During the dark days of the Berlin Wall, the Baltic Sea was a lot like the Florida Straits. Thousands of liberty-seekers were fished out of the water and arrested, while over two hundred drowned or were lost at sea. Christine and Volker Schmidt were fortunate to survive their escape attempt, but they did not feel very lucky at the time. The harrowing 1974 incident is faithfully dramatized in Annika Pampel’s short film Crossing Fences (trailer here), which screens during this year’s Dances with Films.
Volker Schmidt aspired to lead a free life in the West, whereas Christine was determined to spend her life with him. Although she did not chafe under the Party’s restrictions of free expression and thought as much as he did, she still risked everything to join his desperate flight across the Baltic in a makeshift row boat. Sadly, they will not get very far. Arguably, the guards in the watchtower are the very model of socialist efficiency, but they are still sufficiently alert to notice the not so stealthy couple.
Yet, they may have a comparative stroke of good fortune when it is Captain Harold who intercepts them. The urbane officer seems to be curious about the thwarted refugees. In fact, he will even ignore a direct order to summarily execute them in the water, just so he can take their measure.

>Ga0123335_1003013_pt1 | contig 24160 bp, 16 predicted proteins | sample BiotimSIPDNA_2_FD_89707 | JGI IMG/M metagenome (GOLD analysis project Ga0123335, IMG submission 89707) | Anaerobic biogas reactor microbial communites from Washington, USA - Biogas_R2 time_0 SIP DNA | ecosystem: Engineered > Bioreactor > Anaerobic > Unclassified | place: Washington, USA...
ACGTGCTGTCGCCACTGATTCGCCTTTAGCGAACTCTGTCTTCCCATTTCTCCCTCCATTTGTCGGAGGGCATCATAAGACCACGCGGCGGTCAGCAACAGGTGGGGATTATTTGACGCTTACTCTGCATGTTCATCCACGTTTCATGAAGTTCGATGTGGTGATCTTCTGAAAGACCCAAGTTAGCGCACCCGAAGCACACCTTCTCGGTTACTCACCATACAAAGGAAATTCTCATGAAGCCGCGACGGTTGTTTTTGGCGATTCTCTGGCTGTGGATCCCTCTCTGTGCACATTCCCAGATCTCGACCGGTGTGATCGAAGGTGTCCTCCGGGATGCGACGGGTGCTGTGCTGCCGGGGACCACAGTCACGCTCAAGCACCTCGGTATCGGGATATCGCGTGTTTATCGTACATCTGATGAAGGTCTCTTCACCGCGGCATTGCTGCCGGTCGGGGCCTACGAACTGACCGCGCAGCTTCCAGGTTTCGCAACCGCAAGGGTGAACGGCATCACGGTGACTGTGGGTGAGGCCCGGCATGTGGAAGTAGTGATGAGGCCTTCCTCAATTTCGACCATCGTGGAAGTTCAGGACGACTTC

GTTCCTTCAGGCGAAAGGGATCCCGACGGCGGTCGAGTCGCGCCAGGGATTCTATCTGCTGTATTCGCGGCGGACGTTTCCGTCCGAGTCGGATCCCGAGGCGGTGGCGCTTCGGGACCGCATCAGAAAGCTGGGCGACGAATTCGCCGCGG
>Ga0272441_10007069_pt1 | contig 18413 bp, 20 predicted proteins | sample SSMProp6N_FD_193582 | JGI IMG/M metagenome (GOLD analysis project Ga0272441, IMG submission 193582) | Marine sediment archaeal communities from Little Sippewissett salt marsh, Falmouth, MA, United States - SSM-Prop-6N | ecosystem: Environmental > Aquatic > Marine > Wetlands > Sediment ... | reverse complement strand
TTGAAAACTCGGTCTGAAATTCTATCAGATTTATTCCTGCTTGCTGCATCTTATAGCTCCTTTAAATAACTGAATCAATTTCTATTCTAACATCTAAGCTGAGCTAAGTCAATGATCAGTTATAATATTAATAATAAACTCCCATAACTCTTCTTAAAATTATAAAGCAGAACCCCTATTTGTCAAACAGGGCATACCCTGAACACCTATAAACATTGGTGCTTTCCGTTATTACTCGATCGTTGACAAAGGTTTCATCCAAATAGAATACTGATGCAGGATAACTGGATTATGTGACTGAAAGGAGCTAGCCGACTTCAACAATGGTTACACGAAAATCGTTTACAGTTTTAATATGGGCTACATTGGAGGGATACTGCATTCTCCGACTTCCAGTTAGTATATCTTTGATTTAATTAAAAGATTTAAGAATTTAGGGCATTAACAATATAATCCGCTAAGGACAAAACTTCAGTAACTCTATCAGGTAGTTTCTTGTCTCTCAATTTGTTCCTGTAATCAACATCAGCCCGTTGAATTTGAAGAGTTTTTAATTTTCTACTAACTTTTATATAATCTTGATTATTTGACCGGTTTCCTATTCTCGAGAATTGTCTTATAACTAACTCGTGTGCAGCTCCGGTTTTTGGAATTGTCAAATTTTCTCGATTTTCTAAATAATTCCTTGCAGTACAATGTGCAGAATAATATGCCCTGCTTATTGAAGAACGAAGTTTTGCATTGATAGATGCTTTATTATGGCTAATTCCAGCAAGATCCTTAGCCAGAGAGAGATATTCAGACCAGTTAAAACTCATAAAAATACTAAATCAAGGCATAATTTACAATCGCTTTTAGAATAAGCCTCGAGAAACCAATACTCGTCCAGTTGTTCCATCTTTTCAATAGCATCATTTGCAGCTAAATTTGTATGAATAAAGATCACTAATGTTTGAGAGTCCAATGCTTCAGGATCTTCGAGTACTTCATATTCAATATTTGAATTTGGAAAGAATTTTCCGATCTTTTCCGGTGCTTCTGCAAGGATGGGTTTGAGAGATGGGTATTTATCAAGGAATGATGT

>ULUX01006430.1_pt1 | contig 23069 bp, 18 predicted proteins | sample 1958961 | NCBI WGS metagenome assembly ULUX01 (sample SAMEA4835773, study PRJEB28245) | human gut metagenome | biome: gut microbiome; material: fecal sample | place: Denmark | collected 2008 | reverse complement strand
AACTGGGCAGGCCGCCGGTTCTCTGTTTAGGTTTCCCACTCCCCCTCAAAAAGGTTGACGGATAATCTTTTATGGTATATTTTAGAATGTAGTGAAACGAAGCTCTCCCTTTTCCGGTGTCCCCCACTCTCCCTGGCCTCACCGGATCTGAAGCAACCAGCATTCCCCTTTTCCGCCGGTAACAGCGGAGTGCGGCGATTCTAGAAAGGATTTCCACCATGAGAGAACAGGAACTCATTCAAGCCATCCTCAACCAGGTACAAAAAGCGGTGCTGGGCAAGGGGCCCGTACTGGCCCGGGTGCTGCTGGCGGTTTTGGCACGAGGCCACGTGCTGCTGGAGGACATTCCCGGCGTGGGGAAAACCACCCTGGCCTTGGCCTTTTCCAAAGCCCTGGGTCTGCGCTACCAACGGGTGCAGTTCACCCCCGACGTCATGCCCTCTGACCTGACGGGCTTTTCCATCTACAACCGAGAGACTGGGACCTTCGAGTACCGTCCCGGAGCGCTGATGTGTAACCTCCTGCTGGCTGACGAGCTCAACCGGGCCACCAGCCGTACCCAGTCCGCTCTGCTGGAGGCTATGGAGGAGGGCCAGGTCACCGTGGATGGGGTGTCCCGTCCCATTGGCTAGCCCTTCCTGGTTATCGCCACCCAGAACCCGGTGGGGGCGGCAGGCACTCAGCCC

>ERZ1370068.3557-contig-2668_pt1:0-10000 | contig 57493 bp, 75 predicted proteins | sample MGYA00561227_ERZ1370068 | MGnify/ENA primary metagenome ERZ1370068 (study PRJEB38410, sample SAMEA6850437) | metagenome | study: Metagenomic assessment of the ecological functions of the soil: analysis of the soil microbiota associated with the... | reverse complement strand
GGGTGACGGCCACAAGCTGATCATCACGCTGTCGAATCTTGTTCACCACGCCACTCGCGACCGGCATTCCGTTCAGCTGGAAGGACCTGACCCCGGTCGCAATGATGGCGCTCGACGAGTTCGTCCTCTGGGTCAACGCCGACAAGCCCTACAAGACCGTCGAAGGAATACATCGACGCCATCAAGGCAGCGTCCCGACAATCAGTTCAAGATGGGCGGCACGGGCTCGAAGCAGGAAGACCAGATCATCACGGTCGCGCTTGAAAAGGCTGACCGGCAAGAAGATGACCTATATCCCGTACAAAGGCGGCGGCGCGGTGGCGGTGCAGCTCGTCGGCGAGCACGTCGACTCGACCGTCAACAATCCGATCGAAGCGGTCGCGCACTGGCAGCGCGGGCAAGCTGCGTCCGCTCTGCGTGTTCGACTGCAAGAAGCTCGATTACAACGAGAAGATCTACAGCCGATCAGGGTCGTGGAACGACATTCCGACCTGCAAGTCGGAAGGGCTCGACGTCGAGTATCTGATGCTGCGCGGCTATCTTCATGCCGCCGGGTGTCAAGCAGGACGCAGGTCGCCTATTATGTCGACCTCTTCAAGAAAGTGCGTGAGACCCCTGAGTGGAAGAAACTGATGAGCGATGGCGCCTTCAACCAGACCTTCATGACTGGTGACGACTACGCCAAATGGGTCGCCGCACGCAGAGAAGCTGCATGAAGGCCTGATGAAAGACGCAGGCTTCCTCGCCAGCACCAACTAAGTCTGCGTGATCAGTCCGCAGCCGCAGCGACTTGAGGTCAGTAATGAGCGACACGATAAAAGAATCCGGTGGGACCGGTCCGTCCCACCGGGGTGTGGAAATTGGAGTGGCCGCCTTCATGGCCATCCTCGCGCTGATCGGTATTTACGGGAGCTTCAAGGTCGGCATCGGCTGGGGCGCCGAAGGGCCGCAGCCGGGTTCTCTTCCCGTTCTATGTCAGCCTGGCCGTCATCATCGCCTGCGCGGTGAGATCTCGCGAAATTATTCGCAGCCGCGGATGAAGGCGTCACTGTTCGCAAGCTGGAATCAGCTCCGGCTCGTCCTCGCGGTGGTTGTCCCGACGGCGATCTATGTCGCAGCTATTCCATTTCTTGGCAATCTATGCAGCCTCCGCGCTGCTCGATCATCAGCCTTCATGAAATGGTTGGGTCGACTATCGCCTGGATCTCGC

For obvious reasons, most movies about the former GDR have used the Wall as a focal point. It was indeed a forbidding obstacle and an ominous symbol of oppression. Films like Night Crossing and The Tunnel recreated real life efforts to go over or under, but the watery northern border has been largely overlooked by cinema and television. That alone would make Crossing Fences a valuable short film, but it also happens to be a potent human drama and remarkably well-crafted period production.
Nina Rausch and Christian Wolf make a convincingly loving but desperate couple. Yet, it is Philippe Brenninkmeyer who will really come to personify the film for many viewers. He is terrific as the commanding Captain Harold, but it is important to remember such humanistic officers were the exception rather than the rule under the Communist regime (frankly, it would not be surprising if his real-life counterpart had been purged shortly after his encounter with the Schmidts).